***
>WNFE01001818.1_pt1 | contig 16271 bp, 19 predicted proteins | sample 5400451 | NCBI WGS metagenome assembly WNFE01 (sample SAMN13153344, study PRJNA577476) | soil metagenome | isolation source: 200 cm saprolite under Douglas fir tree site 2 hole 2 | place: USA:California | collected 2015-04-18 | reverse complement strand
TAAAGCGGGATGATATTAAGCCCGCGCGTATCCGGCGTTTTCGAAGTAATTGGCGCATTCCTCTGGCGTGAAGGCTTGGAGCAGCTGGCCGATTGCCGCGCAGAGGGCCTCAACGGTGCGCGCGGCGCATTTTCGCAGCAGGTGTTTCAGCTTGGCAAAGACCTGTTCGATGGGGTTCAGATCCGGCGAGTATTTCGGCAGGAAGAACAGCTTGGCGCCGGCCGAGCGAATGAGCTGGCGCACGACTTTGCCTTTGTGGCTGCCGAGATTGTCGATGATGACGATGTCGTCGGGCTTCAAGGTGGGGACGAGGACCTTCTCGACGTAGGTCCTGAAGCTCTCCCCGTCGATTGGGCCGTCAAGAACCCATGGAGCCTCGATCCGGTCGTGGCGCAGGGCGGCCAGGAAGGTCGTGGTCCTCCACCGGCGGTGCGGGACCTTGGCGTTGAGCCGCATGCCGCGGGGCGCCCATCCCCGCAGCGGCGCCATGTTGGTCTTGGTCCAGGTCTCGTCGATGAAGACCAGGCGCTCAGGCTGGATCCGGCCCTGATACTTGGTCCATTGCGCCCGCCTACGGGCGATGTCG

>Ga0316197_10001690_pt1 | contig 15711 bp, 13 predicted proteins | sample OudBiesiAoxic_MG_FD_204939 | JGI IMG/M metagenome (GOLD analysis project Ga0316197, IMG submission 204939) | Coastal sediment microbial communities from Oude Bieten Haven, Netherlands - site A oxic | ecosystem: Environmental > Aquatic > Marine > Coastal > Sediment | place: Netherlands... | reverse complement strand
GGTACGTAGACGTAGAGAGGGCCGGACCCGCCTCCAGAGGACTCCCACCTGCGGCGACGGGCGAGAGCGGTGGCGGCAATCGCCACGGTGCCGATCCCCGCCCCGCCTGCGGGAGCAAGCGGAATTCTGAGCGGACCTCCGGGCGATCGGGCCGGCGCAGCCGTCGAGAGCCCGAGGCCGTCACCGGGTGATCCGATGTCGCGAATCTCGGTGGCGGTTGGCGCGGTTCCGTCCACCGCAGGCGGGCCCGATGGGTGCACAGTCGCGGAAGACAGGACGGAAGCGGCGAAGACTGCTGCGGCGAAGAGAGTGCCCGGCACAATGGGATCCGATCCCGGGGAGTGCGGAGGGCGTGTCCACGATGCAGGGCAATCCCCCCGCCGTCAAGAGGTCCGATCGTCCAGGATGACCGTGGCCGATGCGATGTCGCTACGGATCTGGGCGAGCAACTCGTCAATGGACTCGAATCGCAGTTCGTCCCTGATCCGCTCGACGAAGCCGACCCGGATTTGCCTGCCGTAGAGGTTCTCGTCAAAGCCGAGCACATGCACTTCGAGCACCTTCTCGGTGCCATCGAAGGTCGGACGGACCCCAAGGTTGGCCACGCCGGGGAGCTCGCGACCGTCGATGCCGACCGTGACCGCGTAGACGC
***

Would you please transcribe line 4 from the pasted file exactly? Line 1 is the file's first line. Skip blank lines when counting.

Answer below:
GGTACGTAGACGTAGAGAGGGCCGGACCCGCCTCCAGAGGACTCCCACCTGCGGCGACGGGCGAGAGCGGTGGCGGCAATCGCCACGGTGCCGATCCCCGCCCCGCCTGCGGGAGCAAGCGGAATTCTGAGCGGACCTCCGGGCGATCGGGCCGGCGCAGCCGTCGAGAGCCCGAGGCCGTCACCGGGTGATCCGATGTCGCGAATCTCGGTGGCGGTTGGCGCGGTTCCGTCCACCGCAGGCGGGCCCGATGGGTGCACAGTCGCGGAAGACAGGACGGAAGCGGCGAAGACTGCTGCGGCGAAGAGAGTGCCCGGCACAATGGGATCCGATCCCGGGGAGTGCGGAGGGCGTGTCCACGATGCAGGGCAATCCCCCCGCCGTCAAGAGGTCCGATCGTCCAGGATGACCGTGGCCGATGCGATGTCGCTACGGATCTGGGCGAGCAACTCGTCAATGGACTCGAATCGCAGTTCGTCCCTGATCCGCTCGACGAAGCCGACCCGGATTTGCCTGCCGTAGAGGTTCTCGTCAAAGCCGAGCACATGCACTTCGAGCACCTTCTCGGTGCCATCGAAGGTCGGACGGACCCCAAGGTTGGCCACGCCGGGGAGCTCGCGACCGTCGATGCCGACCGTGACCGCGTAGACGC